Alimony in Arkansas

funny-puns-one-liner-jokesIf you’re contemplating divorce, alimony might be on your list of things to find out about. A lot of people come into my office wondering if they are entitled to it, if they’ll have to pay for it, and how long it lasts.

In Arkansas, the primary factor in deciding whether to award alimony is one spouse’s need for support and the other spouse’s ability to pay. The purpose is to balance out the income and standard of living between the parties. There are 12 secondary factors as well, which could influence your case. Those factors are:

  1. The financial circumstances of both parties;
  2. The couple’s past standard of living;
  3. The value of jointly owned property;
  4. The amount and nature of the parties’ income, both current and anticipated;
  5. The extent and nature of the resources and assets of each of the parties;
  6. The amount of income of each that is spendable;
  7. The earning ability and capacity of each party;
  8. The property awarded or given to one of the parties, either by the court or the other party;
  9. The disposition made of the homestead or jointly owned property;
  10. The condition of health and medical needs of both husband and wife;
  11. The duration of the marriage; and
  12. The amount of child support.

The trend is towards rehabilitative alimony, to help the spouse in need to get back on their feet. To that end, the alimony is usually term limited. It could last one, two, three or five years. In more rare cases, where the spouse in need is not capable of earning income, permanent alimony may be awarded. But it is typically reserved for longer marriages and instances where the spouse is elderly or disabled.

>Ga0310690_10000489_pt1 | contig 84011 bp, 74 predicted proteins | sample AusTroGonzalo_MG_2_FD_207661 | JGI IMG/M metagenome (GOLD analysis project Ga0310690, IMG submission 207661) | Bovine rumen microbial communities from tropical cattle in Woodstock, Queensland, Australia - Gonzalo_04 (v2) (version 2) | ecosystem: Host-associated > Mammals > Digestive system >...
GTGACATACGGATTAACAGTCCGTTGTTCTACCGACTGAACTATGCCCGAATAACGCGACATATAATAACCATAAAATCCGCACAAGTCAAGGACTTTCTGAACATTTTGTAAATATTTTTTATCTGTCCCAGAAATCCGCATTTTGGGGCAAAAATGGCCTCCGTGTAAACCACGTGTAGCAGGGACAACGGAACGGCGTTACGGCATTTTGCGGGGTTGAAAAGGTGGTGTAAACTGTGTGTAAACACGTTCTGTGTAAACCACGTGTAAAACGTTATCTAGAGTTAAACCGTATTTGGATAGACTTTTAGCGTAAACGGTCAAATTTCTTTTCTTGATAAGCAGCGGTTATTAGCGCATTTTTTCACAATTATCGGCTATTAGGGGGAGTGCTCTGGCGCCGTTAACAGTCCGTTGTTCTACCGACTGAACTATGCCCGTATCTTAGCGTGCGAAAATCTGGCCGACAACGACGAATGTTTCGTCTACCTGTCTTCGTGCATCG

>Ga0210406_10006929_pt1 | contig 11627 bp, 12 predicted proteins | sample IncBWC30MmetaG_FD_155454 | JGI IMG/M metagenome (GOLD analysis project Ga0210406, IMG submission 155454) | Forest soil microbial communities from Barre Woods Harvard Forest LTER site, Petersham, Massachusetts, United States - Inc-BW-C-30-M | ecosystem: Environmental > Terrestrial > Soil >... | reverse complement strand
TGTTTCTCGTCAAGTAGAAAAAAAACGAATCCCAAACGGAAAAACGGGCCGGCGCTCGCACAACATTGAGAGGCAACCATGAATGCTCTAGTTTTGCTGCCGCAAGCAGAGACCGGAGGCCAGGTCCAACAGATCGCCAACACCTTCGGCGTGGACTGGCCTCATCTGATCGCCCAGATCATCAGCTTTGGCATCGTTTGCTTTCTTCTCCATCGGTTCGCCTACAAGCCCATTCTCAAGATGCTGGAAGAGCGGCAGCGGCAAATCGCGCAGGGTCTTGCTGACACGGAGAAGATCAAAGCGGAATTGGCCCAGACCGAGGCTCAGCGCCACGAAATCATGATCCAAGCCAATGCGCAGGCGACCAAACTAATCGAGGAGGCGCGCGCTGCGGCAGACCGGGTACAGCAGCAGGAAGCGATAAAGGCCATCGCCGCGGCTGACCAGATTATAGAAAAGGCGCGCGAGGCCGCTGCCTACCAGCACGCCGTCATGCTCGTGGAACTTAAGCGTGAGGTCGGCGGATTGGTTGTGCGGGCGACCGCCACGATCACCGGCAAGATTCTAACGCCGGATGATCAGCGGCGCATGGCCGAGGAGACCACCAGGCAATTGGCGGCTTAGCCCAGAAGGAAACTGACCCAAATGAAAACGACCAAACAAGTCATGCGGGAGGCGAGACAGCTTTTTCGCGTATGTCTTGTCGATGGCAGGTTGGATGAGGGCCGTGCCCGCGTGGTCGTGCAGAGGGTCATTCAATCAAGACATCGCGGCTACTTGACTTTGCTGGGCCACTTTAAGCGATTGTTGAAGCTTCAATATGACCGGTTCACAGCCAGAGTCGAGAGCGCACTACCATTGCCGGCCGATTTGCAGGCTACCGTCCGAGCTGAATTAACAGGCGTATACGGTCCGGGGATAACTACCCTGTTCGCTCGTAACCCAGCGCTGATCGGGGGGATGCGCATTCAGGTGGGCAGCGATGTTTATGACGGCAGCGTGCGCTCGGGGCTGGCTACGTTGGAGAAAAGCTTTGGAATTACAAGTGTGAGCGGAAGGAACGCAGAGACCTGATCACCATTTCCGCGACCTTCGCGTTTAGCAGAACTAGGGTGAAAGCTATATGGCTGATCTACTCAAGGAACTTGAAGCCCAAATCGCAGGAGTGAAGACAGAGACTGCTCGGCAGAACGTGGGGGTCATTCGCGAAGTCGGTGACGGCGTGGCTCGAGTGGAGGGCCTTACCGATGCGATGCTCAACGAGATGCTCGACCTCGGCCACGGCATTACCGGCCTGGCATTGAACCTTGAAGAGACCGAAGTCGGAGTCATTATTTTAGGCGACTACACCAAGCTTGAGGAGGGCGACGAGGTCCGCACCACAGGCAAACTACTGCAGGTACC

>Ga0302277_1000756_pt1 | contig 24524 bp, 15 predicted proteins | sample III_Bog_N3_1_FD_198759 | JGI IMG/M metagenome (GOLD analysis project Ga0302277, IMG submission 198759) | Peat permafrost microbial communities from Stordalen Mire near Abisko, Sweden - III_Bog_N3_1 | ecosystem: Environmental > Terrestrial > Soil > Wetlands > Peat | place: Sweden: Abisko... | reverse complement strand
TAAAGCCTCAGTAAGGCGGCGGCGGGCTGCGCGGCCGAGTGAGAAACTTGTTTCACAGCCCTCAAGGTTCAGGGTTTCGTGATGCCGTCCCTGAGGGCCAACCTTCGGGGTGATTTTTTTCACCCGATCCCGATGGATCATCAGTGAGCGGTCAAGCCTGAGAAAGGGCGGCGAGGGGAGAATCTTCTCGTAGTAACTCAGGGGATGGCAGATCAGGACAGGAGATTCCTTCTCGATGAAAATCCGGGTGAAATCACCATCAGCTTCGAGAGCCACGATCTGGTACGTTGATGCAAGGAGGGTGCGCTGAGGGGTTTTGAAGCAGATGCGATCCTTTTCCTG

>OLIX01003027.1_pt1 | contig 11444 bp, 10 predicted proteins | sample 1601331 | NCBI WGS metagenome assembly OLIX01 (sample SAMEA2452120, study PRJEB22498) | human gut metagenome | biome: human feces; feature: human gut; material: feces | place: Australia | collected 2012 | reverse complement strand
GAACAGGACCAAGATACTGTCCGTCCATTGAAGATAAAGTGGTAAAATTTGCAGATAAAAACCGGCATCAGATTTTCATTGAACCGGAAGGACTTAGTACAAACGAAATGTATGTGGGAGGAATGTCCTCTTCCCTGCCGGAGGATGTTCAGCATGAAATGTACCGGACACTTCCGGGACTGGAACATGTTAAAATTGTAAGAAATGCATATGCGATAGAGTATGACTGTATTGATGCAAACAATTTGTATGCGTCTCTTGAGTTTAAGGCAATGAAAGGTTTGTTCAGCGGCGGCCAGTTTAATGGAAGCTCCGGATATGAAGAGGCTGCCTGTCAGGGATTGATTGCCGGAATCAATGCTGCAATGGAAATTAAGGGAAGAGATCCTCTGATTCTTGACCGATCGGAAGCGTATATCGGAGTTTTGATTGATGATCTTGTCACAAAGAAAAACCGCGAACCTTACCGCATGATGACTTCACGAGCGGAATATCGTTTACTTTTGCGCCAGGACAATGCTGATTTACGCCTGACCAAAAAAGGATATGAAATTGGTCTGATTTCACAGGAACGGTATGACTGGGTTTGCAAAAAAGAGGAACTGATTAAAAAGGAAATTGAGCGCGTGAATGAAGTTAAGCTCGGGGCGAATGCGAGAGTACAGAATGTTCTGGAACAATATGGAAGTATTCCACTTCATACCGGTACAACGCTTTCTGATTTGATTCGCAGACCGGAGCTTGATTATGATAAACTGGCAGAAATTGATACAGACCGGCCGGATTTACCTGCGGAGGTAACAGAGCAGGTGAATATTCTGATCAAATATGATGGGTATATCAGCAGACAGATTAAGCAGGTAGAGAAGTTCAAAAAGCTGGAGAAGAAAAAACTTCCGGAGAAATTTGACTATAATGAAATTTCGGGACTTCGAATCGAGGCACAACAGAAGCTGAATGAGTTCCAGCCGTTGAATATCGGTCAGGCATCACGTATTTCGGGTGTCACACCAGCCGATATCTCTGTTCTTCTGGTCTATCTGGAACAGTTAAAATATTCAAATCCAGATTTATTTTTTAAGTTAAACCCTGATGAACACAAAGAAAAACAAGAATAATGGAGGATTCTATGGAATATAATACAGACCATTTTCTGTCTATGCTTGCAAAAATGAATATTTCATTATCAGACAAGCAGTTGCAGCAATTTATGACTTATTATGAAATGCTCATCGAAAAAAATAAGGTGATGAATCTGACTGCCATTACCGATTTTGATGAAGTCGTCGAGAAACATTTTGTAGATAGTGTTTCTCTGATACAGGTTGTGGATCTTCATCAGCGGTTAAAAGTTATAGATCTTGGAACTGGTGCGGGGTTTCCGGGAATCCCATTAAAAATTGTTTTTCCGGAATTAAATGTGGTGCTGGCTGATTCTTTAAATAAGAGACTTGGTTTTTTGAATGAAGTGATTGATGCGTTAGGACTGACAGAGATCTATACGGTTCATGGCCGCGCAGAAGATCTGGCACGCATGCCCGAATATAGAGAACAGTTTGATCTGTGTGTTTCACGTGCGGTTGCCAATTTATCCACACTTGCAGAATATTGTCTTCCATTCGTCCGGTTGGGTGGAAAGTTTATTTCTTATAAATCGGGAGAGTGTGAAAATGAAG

The amount of alimony is variable, and may even be set to decrease over time. A good starting point is 20% of the payor spouse’s income, but this amount can vary widely. Lastly, alimony typically terminates upon the death of the payor spouse or the remarriage of the payee spouse.

Each divorce, and each case for alimony, is very different. If you have questions about your particular case, contact Leslie and schedule a free consultation. I look forward to speaking with you!

 

Advertisements

Leave a Reply

Fill in your details below or click an icon to log in:

WordPress.com Logo

You are commenting using your WordPress.com account. Log Out / Change )

Twitter picture

You are commenting using your Twitter account. Log Out / Change )

Facebook photo

You are commenting using your Facebook account. Log Out / Change )

Google+ photo

You are commenting using your Google+ account. Log Out / Change )

Connecting to %s